A Candidate Divided Against Himself…

If Trump wins in November, which Trump will assume the Oval Office?

If Donald Trump wins in November, which Donald Trump will assume the Oval Office? By that question, we mean to point out how often the presumptive Republican nominee disagrees with himself on the issues.

To be sure, stubbornly sticking with bad policy doesn’t make it good policy (e.g., Barack Obama’s entire presidency), so the “flexibility” that Trump boasts of can be useful, especially when negotiating “great deals.”

But this is getting ridiculous. “As for the idea of unifying behind the Trump agenda,” Jim Geraghty muses, “that’s harder than it sounds because he keeps changing his positions. He’s already reversed positions on tax increases, the minimum wage, self-financing, and paying down the debt, and suggested the United States might tell its creditors it needs to renegotiate what it will pay back, despite contractual obligations.” And that’s just since he became the presumptive nominee last week.

During the primary, Trump made a big deal out of not raising money from other people (especially special-interest groups) in favor of paying his own way. That attracted people to his banner because he “couldn’t be bought,” while his opponents were “puppets.” Of course, he did more fundraising than he let on, but the image mattered.

Facing Hillary Clinton’s billion-dollar juggernaut, however, has necessitated Trump changing course. He is seeking to tap into the Republican National Committee’s fundraising structure in an effort to fund what he says may be a $1.5 billion campaign. Then again, if Trump is worth as much as he says he is, continuing to self-fund shouldn’t be a problem. Easy for us to say, we suppose. Worse, Trump hired longtime Clinton donor and George Soros investment professional Steven Mnuchin to be his finance chairman. Trump has also given loads of cash to Democrats, so this was not a surprise.

On our national debt, Trump last week suggested a solution: “With the United States government there are times on occasion you can buy back debt at a discount, meaning the interest rate goes up and you buy back debt at a discount.” Yet doing so would require taking on new debt to pay off the old, and at higher interest to boot. Why this is a good idea is a mystery.

Except it’s quite simple, he said this week: “This is the United States government. The bonds are absolutely sacred. … People said I want to go and buy debt and default on debt, and I mean, these people are crazy. This is the United States government. First of all, you never have to default because you print the money, I hate to tell you, OK?”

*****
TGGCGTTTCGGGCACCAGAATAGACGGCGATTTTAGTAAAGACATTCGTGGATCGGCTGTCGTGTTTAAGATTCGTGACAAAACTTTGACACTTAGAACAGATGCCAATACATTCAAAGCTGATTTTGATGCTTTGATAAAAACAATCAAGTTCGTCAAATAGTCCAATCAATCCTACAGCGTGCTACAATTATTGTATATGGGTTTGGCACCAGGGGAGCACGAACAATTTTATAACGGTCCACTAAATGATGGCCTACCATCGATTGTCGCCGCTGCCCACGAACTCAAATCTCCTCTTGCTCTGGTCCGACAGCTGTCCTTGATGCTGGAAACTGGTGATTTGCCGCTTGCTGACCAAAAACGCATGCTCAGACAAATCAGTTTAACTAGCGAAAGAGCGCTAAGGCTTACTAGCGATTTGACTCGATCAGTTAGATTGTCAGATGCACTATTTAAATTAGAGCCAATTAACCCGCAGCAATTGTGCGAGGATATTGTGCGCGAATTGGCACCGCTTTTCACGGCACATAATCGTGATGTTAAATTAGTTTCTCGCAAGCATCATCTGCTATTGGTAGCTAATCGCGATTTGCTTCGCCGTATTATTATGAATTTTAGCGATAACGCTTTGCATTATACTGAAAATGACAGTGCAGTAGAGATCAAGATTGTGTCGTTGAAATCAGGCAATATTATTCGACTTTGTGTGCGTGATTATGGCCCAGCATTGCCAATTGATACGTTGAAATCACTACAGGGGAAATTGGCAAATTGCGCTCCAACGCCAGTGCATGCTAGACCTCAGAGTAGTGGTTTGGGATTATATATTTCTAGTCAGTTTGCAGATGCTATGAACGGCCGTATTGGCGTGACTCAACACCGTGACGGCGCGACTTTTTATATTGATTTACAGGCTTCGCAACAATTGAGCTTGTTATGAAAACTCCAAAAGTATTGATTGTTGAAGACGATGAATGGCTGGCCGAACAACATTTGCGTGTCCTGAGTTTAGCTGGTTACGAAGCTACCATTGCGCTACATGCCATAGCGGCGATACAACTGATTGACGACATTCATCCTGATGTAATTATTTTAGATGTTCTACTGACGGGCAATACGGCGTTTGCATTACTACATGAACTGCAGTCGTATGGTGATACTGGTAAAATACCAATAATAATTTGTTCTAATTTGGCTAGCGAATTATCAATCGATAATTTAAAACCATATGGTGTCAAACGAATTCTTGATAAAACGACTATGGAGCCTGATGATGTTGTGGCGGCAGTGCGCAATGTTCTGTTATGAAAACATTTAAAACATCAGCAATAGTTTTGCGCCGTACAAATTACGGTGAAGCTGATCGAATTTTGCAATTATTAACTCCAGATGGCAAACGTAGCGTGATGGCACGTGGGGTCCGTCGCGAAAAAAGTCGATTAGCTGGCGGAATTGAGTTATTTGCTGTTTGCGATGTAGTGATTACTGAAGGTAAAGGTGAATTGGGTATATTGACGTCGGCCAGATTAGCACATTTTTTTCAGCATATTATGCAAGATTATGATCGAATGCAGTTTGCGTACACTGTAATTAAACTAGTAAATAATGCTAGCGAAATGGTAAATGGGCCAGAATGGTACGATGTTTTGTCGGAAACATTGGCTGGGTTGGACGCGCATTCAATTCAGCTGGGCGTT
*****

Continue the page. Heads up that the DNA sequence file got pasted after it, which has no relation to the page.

So why not just print $19 trillion and pay off our debt now?

On taxes, Trump issued a plan last year that called for lowering rates, but now he’s backtracking. Soundbites from this week: “By the time it gets negotiated, it’s going to be a different plan. … In my plan [rates are] going down, but by the time it’s negotiated, they’ll go up. Look, when I’m negotiating with the Democrats, I’m putting in a plan. I’m putting in my optimum plan. It’s going to be negotiated. … It’s not going to stay there. They’re not going to say, ‘There’s your plan, let’s approve it.’ They’re going to say, ‘Let’s see what we can do.’ … I always believe in flexibility and remaining flexible. … My core beliefs are I want a major tax cut. … I am willing to pay more, and you know what, the wealthy are willing to pay more. We’ve had a very good run.”

Charles C.W. Cooke for one is exasperated: “The merits and demerits of Trump’s plan to one side, a question comes to mind: What the hell sort of negotiating tactic is this? Essentially, Trump was telegraphing not only that he expects to give ground, but that he expects to get the exact opposite of what he has asked for. It’s one thing for a neutral observer to predict that there will have to be some give and take in a negotiation between two parties; indeed, in the American system such predictions are invariably smart. But it is quite another for one of those parties to lead off by conceding that he’s going to lose. Trump conceded that he’s going to lose.”

James Pethokoukis asserts, “He really does seem to be saying different things on different days to different people. You can try to score, but you’re only scoring one version of his reality. And the reality changes on a daily, if not hourly, basis.”

And a question: Currently the House and Senate are controlled by Republicans. Why does Trump say he’ll be negotiating with Democrats, unless he assumes, as we all have, that his candidacy will turn Congress over to Democrats?

On the minimum wage, in November he said, “We have to leave it the way it is. People have to go out, they have to work really hard and have to get into that upper stratum. … [W]e cannot [raise it] if we are going to compete with the rest of the world. We just can’t do it.”

But this week, Trump said, “I am open to doing something with it, because I don’t like that. Because I’m very different from most Republicans. … I mean, you have to have something that you can live on.”

This Donald vs. Trump debate is nothing new. There’s a reason Stephen Colbert got five minutes of comedy gold just playing one Donald soundbite against another from Trump. He has reversed himself on, just to name a few, ObamaCare, Iraq, 9/11 and the pope.

What issues are next up for a flip-flop? Amnesty? (As it is, he’s always pushed for “touchback amnesty.”) That wall Mexico is going to pay for?

Inexplicably, this constant contradiction also seems to be part of Trump’s appeal. He’s “unpredictable” and not “programmed.” He’s not a “polished politician.” And if Hillary attacks him on one position, he’ll just take a different one. So the question then becomes, how can Republicans unify around a candidate who’s so divided himself?

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